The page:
A lot of things we used to do physically, like shopping, filing tax returns, and booking travels, are now done online. As part of efforts to shift everything in the UK from paper-based work, the HMRC introduced Making Tax Digital (MTD), a new digital tax initiative, on April 1, 2019.
This means small businesses will no longer be required to type VAT figures and transactions into the HMRC website. They will submit these returns digitally through a software compatible with the system.
The MTD initiative by the HMRC involves getting the self-employed and small businesses to complete their digital tax records and returns in a paperless way. It aims to make it easier for individuals and enterprises to submit their returns seamlessly.
HMRC ultimately wants to revolutionise the UK Tax system to join the list of top advanced tax administrations globally. MTD is making this dream come true.
Initially, the government is reportedly losing billions of pounds each year from unpaid taxes and unnecessary submission errors. Small businesses, on the other hand, spend lots of time and energy during tax submissions.
The UK government believes tax digitisation will play a major in solving these issues.
When doing this, you have to send relevant data to the government using software that is integrated with the HMRC's Application Programming Interface (API).
The government will not provide any software for this initiative. As a small business owner, you must take it upon yourself to find the right solution to do this.
HMRC has gradually introduced Making Tax Digital from 1 April 2019, which immediately was in effect for all VAT-registered businesses with a taxable return above £85,000.
Here are key deadlines for MTD.
Going by the deadlines mentioned earlier, it will be mandatory for small businesses to file their tax returns digitally. Failure to comply can attract penalties. It is essential to plan early and find suitable software before the deadline.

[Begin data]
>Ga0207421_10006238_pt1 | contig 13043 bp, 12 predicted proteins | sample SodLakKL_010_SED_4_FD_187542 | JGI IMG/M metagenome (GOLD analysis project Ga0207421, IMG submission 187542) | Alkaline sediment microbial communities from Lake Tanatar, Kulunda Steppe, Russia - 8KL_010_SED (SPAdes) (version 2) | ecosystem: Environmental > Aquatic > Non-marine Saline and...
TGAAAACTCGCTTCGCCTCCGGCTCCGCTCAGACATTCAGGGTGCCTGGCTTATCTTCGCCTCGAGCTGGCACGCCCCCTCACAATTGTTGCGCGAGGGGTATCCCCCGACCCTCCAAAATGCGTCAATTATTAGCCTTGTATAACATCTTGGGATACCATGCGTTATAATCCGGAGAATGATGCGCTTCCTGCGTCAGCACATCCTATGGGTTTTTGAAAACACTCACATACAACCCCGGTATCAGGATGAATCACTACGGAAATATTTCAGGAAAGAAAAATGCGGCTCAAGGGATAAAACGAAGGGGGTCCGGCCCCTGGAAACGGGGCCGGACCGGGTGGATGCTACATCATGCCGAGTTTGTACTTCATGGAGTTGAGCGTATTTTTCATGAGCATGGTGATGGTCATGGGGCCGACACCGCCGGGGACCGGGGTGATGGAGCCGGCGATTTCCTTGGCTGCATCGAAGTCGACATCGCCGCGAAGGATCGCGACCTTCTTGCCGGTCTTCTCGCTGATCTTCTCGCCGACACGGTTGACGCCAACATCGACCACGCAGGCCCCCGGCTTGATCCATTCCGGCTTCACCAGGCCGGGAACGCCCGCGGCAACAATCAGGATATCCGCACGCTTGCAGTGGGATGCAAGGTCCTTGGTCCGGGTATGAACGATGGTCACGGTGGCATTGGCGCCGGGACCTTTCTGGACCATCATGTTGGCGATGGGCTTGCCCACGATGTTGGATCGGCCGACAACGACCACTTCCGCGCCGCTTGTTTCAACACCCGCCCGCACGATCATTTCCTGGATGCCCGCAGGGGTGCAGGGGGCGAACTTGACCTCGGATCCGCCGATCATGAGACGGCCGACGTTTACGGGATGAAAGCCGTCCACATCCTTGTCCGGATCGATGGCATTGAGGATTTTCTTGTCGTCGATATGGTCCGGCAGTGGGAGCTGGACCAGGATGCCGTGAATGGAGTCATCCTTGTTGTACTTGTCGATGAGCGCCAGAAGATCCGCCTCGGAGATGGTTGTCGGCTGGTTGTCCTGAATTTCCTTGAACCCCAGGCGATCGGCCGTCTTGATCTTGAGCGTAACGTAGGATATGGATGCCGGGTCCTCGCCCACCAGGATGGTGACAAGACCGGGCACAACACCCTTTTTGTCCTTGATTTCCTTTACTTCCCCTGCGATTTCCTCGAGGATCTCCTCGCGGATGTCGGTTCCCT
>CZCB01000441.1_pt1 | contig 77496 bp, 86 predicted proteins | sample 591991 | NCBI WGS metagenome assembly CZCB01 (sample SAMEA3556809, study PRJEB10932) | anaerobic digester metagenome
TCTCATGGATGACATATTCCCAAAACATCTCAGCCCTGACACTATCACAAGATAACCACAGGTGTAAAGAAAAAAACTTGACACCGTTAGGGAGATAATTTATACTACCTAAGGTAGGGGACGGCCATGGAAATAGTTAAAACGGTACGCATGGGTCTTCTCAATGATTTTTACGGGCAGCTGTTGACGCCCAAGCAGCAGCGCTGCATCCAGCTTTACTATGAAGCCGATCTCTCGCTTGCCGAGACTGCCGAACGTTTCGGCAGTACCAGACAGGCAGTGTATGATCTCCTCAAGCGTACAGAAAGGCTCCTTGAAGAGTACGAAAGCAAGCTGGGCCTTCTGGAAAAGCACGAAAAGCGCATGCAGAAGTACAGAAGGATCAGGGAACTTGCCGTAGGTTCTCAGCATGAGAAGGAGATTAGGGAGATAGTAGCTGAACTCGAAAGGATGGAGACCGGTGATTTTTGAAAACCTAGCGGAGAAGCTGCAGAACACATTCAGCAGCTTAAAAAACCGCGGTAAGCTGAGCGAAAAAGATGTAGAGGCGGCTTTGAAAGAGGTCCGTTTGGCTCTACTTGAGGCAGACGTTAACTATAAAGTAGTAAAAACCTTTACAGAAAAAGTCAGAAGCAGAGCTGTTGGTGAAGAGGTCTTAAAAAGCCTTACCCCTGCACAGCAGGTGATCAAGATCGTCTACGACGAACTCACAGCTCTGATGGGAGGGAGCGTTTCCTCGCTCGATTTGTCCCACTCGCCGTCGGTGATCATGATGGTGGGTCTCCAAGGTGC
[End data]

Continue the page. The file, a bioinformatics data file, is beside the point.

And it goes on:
Small businesses with a taxable turnover of above £85,000 need to keep and update their records then send digital returns to the government. The accounting period for most businesses to make digital tax starts on April 1, 2019.
If your business's turnover is below the threshold, you can voluntarily start Making Tax Digital. It will help you understand the software and monitor your business performance.
You can otherwise prepare to use Making Tax Digital from April 2022.
HMRC lists several digital records you need before the MTD:
Handling tax affairs can be a daunting experience for any business. This new strategy, however, is simple and less time-consuming. Prior preparation will see you submit your digital tax returns effortlessly.
Here is a checklist for small business owners.
Like mentioned, all businesses will need compatible software to submit their digital tax returns. While all the records and data don't have to be on one software, HMRC recommends that you link all your records regardless of the system used after 1 April 2021.
You can link software through emailing records, downloading/ uploading files, and spreadsheets.
HMRC has listed several compatible software like Zoho, Xero, and Quickbooks. You can easily access them on their website and find out what suits your needs.
Businesses that haven't been using accounting software before will likely face ongoing costs for the same. They also have to train their staff on how to use the software in compliance with MTD.
The government had initially estimated a cost of £70 annually for small businesses to implement Making Tax Digital. The Institute of Chartered Accountants in England and Wales, however, estimates it to about £1,250.
Making Tax Digital in this era of technology comes with its fair share of benefits, as explained below.
Making Tax Digital will soon be compulsory for all businesses and self-employed people. While the government won't provide software for this, companies will receive a unique digital account where they can frequently submit and monitor their taxes. Be sure to watch out on the government website in case dates change.